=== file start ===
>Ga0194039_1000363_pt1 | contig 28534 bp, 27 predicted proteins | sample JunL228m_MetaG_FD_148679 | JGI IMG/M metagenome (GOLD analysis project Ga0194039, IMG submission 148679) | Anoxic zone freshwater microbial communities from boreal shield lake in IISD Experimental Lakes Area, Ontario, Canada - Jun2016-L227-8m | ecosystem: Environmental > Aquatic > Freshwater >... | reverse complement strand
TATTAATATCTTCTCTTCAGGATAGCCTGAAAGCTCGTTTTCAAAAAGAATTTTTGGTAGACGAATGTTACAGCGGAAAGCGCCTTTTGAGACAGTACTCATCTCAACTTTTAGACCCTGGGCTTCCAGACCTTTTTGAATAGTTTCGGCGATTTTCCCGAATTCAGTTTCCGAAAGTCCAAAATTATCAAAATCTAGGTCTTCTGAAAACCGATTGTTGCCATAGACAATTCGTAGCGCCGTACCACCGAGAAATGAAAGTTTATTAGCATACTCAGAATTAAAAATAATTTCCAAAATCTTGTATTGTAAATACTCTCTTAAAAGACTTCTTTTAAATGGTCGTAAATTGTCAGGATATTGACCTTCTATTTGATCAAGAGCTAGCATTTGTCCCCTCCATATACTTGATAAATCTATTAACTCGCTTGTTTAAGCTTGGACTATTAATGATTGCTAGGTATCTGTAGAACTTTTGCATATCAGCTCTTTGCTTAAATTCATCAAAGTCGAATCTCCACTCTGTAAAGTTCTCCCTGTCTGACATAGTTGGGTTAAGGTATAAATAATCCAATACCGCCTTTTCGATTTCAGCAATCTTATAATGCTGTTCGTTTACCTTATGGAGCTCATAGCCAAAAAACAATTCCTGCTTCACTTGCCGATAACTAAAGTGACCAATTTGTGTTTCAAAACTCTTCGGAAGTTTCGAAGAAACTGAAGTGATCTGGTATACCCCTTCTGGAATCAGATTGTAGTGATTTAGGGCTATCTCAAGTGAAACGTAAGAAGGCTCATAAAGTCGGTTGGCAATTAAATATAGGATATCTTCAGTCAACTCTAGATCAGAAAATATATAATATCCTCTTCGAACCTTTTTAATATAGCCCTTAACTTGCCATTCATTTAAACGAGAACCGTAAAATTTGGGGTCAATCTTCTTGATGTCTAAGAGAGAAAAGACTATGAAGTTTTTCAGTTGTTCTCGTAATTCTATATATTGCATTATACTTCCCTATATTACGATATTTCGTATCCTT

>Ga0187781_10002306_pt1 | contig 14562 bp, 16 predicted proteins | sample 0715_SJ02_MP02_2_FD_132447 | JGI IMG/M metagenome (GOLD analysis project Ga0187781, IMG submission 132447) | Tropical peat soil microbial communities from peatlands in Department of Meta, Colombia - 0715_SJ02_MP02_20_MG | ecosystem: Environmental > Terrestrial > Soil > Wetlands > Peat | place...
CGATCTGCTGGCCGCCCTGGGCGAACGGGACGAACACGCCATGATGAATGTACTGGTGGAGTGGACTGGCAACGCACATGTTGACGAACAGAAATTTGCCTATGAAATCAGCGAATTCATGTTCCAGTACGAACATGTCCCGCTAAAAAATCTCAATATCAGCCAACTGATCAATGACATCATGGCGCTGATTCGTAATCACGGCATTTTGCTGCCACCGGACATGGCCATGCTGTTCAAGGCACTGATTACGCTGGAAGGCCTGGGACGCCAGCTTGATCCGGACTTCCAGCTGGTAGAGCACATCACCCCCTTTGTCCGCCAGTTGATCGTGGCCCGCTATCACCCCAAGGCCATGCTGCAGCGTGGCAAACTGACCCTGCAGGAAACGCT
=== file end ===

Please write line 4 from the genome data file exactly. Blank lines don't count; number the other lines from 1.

CGATCTGCTGGCCGCCCTGGGCGAACGGGACGAACACGCCATGATGAATGTACTGGTGGAGTGGACTGGCAACGCACATGTTGACGAACAGAAATTTGCCTATGAAATCAGCGAATTCATGTTCCAGTACGAACATGTCCCGCTAAAAAATCTCAATATCAGCCAACTGATCAATGACATCATGGCGCTGATTCGTAATCACGGCATTTTGCTGCCACCGGACATGGCCATGCTGTTCAAGGCACTGATTACGCTGGAAGGCCTGGGACGCCAGCTTGATCCGGACTTCCAGCTGGTAGAGCACATCACCCCCTTTGTCCGCCAGTTGATCGTGGCCCGCTATCACCCCAAGGCCATGCTGCAGCGTGGCAAACTGACCCTGCAGGAAACGCT